In the same model, each IQR increase of 2.5 ppb in exposure to NO2 was associated with an OR of 1.09 for ICU admission. The researchers did not observe any effect of exposure on risk for hospital admission or death.

Each IQR increase of 5.14 ppb in exposure to O3 was associated with an OR of 1.15 for hospital admission, an OR of 1.3 for ICU admission, and an OR of 1.18 for death.

Public Health Implications

"Given the ongoing pandemic, our findings that underscore the link between chronic exposure to air pollution and more severe COVID-19 could have important implications for public health and health systems," said the authors.

Several mechanisms could explain the association between long-term exposure to air pollution and COVID-19 outcomes. First, air pollutants can reduce patients' pulmonary immune responses and antimicrobial activities, boosting viral loads. Pollutants also can induce chronic inflammation and overexpression of the alveolar angiotensin-converting enzyme 2 (ACE) receptor, which facilitates the entry of SARS-CoV-2 into cells. Evidence also has shown that exposure to air pollution increases susceptibility to respiratory viral infections and pneumonia, said Chen.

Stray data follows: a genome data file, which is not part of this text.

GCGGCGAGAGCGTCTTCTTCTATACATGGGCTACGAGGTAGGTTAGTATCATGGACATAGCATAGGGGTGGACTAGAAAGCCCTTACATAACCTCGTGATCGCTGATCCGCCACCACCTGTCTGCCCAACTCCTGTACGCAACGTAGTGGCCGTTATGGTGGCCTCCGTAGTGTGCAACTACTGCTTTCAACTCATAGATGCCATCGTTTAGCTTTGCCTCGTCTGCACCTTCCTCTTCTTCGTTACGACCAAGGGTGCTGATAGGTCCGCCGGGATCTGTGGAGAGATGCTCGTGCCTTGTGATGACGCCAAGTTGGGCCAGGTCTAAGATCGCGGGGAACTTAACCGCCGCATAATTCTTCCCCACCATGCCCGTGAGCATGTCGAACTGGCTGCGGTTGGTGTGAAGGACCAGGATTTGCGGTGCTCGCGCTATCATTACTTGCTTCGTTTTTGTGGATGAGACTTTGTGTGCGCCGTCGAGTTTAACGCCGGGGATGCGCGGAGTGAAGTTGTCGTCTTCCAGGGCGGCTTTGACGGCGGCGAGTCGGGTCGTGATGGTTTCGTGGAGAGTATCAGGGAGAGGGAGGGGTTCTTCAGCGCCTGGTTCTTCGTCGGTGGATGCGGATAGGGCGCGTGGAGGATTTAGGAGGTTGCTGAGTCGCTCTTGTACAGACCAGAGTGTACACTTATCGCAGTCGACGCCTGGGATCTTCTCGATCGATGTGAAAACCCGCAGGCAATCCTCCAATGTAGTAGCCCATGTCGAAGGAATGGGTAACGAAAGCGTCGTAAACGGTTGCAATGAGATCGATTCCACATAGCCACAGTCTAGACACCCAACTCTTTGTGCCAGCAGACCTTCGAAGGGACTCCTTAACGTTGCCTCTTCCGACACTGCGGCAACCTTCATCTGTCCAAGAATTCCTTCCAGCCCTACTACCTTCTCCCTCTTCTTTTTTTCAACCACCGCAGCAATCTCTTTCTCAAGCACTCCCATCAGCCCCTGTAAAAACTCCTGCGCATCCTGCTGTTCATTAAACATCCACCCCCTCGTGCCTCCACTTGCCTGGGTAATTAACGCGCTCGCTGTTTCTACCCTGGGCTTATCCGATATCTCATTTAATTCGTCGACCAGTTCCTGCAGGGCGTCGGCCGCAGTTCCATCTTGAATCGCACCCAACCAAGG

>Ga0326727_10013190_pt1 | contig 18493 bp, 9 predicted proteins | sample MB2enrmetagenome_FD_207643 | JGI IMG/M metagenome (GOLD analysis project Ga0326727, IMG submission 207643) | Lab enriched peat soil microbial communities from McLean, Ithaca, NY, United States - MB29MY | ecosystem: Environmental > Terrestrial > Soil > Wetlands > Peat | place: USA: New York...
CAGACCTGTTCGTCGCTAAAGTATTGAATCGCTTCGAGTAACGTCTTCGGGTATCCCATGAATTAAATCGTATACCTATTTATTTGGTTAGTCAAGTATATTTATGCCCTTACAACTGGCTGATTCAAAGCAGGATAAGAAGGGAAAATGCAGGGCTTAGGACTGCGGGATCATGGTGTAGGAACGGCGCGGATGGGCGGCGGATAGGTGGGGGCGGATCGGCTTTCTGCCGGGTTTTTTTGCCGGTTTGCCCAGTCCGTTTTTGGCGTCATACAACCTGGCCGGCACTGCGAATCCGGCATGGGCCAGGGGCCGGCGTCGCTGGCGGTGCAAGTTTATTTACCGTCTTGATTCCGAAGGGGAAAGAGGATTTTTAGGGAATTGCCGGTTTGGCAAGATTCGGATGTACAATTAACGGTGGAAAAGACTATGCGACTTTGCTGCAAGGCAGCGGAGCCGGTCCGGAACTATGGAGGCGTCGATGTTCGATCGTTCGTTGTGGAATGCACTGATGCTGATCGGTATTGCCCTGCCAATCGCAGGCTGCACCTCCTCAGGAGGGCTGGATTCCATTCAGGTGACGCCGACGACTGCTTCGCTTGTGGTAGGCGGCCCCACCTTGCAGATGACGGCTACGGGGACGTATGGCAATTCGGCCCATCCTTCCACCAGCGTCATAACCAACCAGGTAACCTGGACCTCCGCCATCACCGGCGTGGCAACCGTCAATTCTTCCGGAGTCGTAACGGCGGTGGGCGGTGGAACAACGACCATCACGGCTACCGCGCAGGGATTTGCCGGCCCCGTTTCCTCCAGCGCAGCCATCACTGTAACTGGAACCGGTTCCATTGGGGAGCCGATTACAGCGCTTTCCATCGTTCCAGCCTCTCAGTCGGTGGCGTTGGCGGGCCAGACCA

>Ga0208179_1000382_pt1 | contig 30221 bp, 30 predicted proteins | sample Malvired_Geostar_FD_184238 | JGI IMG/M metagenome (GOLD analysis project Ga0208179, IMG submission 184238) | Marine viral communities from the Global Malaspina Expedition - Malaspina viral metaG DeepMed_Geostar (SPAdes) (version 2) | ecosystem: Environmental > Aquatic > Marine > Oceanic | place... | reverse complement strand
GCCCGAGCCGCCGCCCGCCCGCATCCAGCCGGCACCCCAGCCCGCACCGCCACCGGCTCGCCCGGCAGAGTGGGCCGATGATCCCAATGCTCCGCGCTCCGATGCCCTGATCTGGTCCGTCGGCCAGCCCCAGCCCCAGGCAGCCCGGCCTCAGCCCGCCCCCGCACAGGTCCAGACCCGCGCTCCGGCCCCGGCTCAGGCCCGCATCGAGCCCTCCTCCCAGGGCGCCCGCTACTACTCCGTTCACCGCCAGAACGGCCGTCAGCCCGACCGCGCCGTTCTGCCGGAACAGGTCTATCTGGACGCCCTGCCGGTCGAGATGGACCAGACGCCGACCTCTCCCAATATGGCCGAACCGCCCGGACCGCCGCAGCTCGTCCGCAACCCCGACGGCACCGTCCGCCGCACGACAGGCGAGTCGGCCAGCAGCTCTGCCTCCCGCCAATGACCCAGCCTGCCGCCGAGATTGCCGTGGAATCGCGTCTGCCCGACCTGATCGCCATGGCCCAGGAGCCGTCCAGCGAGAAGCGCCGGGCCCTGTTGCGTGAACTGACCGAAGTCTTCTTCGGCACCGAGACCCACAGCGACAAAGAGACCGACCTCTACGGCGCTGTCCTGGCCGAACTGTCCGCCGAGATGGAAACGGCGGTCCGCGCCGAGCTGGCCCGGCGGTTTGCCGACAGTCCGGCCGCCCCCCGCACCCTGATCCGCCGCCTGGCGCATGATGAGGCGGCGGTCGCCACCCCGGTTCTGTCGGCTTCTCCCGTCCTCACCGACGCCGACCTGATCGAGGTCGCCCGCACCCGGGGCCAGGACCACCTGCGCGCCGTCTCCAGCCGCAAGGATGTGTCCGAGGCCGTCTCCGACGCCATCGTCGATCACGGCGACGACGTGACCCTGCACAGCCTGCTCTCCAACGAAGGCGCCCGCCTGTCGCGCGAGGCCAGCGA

"It has been suggested that people with chronic conditions and socioeconomically disadvantaged subgroups are more likely to have poorer prognosis after the infection, [because] air pollution has long been known to contribute to poor health among these subgroups," said Chen.

These results support targeted interprofessional public health actions to protect residents from COVID-19 in heavily polluted regions with historically high NO2 levels, according to the authors.

"Rigorous Statistical Modeling"

Commenting on the findings for Medscape Medical News, Donghai Liang, PhD, MPH, assistant professor of environmental health, Emory University, Atlanta, Georgia, said that this prospective cohort study is important and underscores the link between chronic exposure to air pollution and more severe COVID-19.

The impact of ambient air pollution on excess morbidity and mortality has been well established over the past several decades, said Liang.